I took this photo of a statue of Jesus inside the Mormon Temple Visitor’s Centre. We were at the centre with our Danish friends from the luau at the centre and they told us this statue was created by a Danish artist and the Mormon Church has copies of it in all their temples around the world. I’m not sure how comfortable I was with the whole mixture of religion and entertainment and the supposed ‘preservation’ or was it ‘exploitation’ of Polynesian culture. It was certainly an interesting evening though. 

If you enjoyed this post you might also like…….

The Mormon Tabernacle Choir in Arizona

Hiking Diamond Head


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Hanauma Bay

We’d heard Hanauma Bay was THE place to snorkel on Oahu so we decided to spend yesterday morning there. The bay is a nature preserve, so there are strict rules for using the beach. Looking down from the entry to Hanauma which is at the top of a mountain, the bay below was beautiful in the morning light. We opted to walk down to the bay although you can take a trolley. Dave is in the orange shirt. You have to watch a movie before entering the nature preserve and learn all the rules about not touching coral, fish, or turtles, not smoking on the beach and where the strong and potentially dangerous currents are. To prevent littering they don’t sell any food or drinks on the beach. We got to Hanauma by 8 am so we got a parking space but by noon when we left, the lot was full and there was a long line of people who faced about an hour wait time to get onto the beach. 

We rented snorkel equipment, checked our valuables, slathered on sun tan lotion and took our beach mats down to the shore. It was a hot day and perfect beach weather. By now we are old hands at snorkeling so we soon had our equipment on and were heading out into the water. 

The water was clear and a lovely aqua blue, but I have to admit I was disappointed in the snorkeling. We saw fish, but not that many and not a very great variety. We didn’t see any of the turtles or octopus promised in the movie. The water was shallow so it was hard not to scrape yourself on the coral. I got two cuts from the sharp coral, one on my hand and another on my big toe. Compared to some other places we had snorkeled like Fiji, the Perhentians, and Boracay in the Philippines, the coral and fish at Hanauma Bay were pretty mundane. 

The park limits the number of visitors to 3000 a day, but that was plenty for some great people watching and few enough that it wasn’t a problem finding a spot to have a nap on the beach. 

After about four hours at Hanauma, more than half of which we’d spent in the water, swimming the whole bay looking for the elusive fish we decided to head home. When we got back to our bed and breakfast, another couple who was staying there as well, was just arriving home too. They had also been at Hanauma and claimed to have seen lots of fish, some sea turtles and an octopus. I guess it just wasn’t our lucky day. 

We had a good time at Hanauma Bay but the snorkeling wasn’t great. Still at $5 a piece and only a $1 for parking it was a bargain for four hours at such a pristine and well maintained beach.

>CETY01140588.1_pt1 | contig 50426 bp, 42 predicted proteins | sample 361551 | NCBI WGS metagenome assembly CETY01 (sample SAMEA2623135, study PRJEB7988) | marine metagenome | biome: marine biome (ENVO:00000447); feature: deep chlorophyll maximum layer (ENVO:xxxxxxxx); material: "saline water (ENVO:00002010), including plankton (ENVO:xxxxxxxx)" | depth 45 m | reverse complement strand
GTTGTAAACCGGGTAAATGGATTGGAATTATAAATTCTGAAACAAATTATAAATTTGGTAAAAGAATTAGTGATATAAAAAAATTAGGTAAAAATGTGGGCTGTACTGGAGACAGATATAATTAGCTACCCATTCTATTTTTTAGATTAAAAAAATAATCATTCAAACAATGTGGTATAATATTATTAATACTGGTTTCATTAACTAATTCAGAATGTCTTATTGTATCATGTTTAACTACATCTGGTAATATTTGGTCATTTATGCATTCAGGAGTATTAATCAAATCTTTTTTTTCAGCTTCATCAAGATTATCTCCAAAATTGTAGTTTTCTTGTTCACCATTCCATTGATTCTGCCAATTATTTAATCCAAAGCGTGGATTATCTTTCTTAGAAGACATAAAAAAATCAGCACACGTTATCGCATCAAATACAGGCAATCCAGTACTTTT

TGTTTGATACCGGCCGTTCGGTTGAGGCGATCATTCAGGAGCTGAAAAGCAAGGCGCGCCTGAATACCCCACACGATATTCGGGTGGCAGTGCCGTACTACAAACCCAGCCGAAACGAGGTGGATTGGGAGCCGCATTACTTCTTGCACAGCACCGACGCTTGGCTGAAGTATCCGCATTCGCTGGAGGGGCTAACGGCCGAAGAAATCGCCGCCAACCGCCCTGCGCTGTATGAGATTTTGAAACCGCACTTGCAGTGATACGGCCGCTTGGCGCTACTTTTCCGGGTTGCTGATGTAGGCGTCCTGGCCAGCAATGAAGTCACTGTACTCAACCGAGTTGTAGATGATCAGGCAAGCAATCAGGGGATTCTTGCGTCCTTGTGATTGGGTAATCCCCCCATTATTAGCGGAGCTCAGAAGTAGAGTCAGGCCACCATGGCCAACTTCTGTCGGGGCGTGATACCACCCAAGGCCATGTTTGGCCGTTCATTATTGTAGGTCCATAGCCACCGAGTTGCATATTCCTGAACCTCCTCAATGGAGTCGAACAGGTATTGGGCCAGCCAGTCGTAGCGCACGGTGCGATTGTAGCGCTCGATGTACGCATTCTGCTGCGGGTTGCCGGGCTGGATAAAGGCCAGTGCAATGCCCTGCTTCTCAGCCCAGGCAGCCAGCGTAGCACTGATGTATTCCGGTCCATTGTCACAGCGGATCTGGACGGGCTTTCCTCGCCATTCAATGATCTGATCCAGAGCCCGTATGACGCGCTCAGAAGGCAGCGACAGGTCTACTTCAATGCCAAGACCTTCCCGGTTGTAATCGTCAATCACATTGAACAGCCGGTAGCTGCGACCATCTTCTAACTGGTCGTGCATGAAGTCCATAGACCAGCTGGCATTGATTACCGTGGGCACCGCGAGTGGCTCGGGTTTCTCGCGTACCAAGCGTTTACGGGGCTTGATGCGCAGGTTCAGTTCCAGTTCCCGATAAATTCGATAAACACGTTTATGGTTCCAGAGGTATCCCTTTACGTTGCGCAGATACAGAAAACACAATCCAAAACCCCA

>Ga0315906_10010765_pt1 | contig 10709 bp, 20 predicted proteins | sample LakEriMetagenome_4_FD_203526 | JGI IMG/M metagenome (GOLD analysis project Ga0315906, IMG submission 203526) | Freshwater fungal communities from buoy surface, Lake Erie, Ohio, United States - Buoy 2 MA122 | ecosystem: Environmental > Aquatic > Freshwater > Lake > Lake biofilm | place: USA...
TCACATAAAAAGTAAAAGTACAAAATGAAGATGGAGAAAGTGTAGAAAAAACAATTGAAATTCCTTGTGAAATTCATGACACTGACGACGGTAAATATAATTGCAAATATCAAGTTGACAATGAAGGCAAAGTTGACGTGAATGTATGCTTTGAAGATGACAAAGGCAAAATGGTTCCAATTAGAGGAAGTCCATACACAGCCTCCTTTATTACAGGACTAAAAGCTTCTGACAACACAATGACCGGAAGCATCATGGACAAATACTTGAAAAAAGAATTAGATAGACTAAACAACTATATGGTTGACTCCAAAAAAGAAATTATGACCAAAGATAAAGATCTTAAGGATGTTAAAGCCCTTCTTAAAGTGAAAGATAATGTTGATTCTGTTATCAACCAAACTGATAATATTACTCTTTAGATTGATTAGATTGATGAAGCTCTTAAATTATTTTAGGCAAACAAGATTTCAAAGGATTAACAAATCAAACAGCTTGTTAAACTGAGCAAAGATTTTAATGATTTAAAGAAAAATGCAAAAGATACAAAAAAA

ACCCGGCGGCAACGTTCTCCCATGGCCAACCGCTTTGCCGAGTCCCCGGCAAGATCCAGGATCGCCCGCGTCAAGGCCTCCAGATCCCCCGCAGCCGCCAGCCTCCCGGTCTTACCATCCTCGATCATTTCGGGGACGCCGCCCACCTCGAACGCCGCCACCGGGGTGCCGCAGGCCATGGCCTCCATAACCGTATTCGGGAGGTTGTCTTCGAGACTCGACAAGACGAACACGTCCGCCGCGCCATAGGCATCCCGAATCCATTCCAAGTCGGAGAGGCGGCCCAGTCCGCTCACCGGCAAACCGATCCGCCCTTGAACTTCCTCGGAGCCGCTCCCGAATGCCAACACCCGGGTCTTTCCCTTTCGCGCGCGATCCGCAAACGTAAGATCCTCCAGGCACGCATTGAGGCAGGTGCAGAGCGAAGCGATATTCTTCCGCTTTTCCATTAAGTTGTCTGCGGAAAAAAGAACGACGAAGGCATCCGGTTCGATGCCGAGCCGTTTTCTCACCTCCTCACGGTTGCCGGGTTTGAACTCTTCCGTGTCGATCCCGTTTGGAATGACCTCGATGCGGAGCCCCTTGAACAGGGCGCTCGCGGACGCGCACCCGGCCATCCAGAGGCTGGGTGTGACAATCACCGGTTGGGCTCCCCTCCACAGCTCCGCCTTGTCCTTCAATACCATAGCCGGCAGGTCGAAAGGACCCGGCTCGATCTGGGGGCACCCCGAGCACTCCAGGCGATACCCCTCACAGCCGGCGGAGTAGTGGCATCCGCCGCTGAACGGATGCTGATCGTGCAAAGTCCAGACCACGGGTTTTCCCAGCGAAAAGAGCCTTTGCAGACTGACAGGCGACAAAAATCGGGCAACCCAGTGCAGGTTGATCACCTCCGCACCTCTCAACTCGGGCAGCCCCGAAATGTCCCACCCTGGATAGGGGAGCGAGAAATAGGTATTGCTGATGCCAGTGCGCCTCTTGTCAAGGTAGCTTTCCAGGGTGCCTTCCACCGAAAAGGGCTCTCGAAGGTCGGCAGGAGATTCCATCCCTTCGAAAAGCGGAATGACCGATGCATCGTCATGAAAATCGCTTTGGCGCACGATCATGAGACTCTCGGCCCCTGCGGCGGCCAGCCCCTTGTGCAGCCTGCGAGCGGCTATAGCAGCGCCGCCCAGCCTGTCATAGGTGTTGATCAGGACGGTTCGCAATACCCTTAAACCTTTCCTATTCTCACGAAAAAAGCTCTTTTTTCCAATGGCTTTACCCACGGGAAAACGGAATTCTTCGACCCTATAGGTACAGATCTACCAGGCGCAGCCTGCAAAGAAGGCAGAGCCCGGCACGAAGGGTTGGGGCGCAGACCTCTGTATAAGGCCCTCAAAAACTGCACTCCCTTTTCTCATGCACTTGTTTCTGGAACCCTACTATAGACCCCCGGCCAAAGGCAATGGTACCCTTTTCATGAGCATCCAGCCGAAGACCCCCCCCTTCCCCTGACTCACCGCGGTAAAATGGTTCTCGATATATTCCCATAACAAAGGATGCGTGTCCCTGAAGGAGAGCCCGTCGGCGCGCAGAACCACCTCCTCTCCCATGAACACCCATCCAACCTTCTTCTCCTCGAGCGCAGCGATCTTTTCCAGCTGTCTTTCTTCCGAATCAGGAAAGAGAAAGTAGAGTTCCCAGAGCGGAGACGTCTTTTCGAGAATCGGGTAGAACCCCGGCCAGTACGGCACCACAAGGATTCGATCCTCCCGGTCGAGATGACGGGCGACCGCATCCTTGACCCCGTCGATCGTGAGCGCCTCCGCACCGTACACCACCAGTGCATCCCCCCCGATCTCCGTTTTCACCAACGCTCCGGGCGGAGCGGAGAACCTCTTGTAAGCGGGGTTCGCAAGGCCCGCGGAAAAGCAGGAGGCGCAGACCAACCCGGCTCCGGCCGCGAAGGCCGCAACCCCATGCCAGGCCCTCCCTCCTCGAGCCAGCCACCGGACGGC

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Hiking Diamond Head

We hiked to the top of Oahu’s Diamond Head Crater. The trail was pretty steep but the view from the top was definitely worth it. Dave had an interesting start to the hike, when he met a student who had been in his class in his first year of teaching in Landmark, Manitoba nearly forty years ago. Dave thought he recognized him so called out his name, “Howard” and when the fellow stopped he recognized Dave right away too. We paused for a ‘catch-up’ chat. 

 My knee was a little wonky so Dave got way ahead of me. This allowed me to take some good photos of him from down below on the trail. There were tourists from all over the world hiking with us. 

 The Diamond Head crater was formed by a volcanic explosion 300,000 years ago and the trail up to the top which has over 100 steps and a long dark tunnel to walk through was built by the army in the early 1900s. The crater gets its name from the fact that British soldiers picked up some calcite crystals in the crater in the 1700s and thought they were diamonds.

From the top of Diamond Head, you can see the ocean…….

a lighthouse…………..

and the city of Honolulu

Dave got way ahead of me on the hike down as well, but he wasn’t bored waiting for me near the end of the trail. When I finally caught up with him he was deep in conversation about farming and professional sports with a corn and soybean farmer from Indiana.

It was a very hot day so we shared one of Hawaii’s famous shaved ice cones at the end of the hike. We had rainbow ice that featured coconut, pineapple and cherry flavours. It was a perfect ending to our hike.

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ICS Honolulu Connection

Today we got together with the Jang family. Irina Jang was a student in two of my high school English classes at the International Christian School in Hong Kong and Dave was her physical education teacher. She is now a kinesiology student at the University of Hawaii. Irina, her mom Michelle, her grandmother Inez and her brother Matt met us at Waikiki Beach. They all live together with Inez in Honolulu.